formalities; and substantial disregard of corporate identities. The judge properly concluded that there was a clear showing of frustration of the Act, and a showing of the likelihood of injury to the residents of Union Square, if the court was not able to enter appropriate orders against Reifer, as well as MCK, which 46are in fact the alter egos of Konig."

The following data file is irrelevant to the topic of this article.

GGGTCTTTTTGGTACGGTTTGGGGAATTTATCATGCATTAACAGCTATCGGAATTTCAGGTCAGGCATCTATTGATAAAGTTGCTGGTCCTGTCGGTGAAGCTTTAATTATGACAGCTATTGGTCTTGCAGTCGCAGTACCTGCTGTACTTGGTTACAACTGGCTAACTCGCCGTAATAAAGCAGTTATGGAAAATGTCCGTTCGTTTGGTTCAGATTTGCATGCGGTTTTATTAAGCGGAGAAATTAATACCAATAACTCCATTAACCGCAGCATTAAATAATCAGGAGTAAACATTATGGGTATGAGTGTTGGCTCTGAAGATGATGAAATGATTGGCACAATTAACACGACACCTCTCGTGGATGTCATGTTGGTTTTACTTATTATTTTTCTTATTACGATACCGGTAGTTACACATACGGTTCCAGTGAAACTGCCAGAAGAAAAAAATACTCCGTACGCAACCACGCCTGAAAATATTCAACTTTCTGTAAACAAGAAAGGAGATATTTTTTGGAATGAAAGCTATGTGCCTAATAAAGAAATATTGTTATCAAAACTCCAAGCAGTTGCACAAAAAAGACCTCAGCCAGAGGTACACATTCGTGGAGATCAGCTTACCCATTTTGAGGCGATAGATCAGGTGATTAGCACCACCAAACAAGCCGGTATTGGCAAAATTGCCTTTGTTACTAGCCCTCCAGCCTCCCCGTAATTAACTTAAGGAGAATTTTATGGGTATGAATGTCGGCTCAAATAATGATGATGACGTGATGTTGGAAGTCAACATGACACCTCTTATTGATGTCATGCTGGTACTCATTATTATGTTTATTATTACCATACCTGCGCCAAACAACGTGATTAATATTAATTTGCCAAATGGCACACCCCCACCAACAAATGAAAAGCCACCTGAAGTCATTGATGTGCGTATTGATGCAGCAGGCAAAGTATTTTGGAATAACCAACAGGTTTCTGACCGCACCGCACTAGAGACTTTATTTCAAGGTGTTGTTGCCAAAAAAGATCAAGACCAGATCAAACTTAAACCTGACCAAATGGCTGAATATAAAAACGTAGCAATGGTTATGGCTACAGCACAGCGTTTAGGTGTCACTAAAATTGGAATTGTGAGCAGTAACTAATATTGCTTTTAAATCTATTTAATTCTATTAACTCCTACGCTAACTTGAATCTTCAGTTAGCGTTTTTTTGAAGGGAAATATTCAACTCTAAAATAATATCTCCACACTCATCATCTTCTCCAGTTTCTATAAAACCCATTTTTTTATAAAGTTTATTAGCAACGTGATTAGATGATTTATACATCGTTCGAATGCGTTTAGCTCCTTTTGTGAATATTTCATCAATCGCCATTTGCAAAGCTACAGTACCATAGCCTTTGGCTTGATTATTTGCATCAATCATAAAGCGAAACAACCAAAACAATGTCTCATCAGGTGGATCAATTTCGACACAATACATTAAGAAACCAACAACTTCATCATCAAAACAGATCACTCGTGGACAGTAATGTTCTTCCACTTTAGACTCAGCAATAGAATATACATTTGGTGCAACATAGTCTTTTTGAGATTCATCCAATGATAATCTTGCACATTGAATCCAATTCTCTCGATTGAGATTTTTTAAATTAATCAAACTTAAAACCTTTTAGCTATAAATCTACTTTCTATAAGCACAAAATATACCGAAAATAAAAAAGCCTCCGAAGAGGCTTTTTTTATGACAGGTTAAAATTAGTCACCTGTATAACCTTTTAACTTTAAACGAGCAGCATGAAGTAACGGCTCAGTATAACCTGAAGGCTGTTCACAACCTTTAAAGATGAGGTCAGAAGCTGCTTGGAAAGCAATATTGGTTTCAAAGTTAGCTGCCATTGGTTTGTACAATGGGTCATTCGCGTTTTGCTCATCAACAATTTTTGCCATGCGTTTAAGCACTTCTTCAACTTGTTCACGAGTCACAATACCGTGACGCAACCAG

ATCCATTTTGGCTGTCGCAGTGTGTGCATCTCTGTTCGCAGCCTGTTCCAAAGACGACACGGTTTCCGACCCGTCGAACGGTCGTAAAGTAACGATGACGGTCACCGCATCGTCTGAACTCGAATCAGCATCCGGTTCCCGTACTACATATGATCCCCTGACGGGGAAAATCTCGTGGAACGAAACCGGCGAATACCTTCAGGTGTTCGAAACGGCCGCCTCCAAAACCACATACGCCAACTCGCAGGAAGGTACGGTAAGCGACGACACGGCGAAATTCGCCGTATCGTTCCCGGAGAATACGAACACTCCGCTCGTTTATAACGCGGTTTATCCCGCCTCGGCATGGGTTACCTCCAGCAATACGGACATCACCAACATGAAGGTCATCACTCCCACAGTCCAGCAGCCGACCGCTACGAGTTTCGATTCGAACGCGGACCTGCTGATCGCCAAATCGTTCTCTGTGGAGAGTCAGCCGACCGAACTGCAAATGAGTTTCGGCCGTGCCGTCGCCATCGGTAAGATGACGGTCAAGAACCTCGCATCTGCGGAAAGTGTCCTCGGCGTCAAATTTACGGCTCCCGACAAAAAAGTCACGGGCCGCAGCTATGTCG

We reject the defendants' argument that, because the Commonwealth and the department were aware that MCK and Reifer were separate entities, the facts do not present an element of deception or fraud on the defendants' part, which, they claim, is required before a court may disregard corporate formalities. The facts here present a situation where two corporations (MCK and Reifer) were formed to carry out the objectives and purposes of the person controlling them (Konig). No impropriety is attached, necessarily, to the use of the corporate form in this way. Nevertheless, when one of the corporations (Reifer) later seeks to disassociate itself from the other (MCK), in a way that leads to complete frustration of a statutory purpose, the court may be warranted in carefully scrutinizing the corporate form, regardless whether actual fraud has been shown. See My Bread Baking Co. v. Cumberland Farms, Inc., supra at 618-619. "Where there is common control of a group of separate corporations engaged in a single enterprise, failure (a) to make clear which corporation is taking action in a particular situation and the nature and extent of that action, or (b) to observe with care the formal barriers between the corporations with a proper segregation of their separate businesses (see Acton Plumbing & Heating Co. v. Jared Builders, Inc., 368 Mich. 626, 628-630 ), records, and finances, may warrant some disregard of the separate entities in rare particular situations in order to prevent gross inequity" (emphasis added). Id. at 620.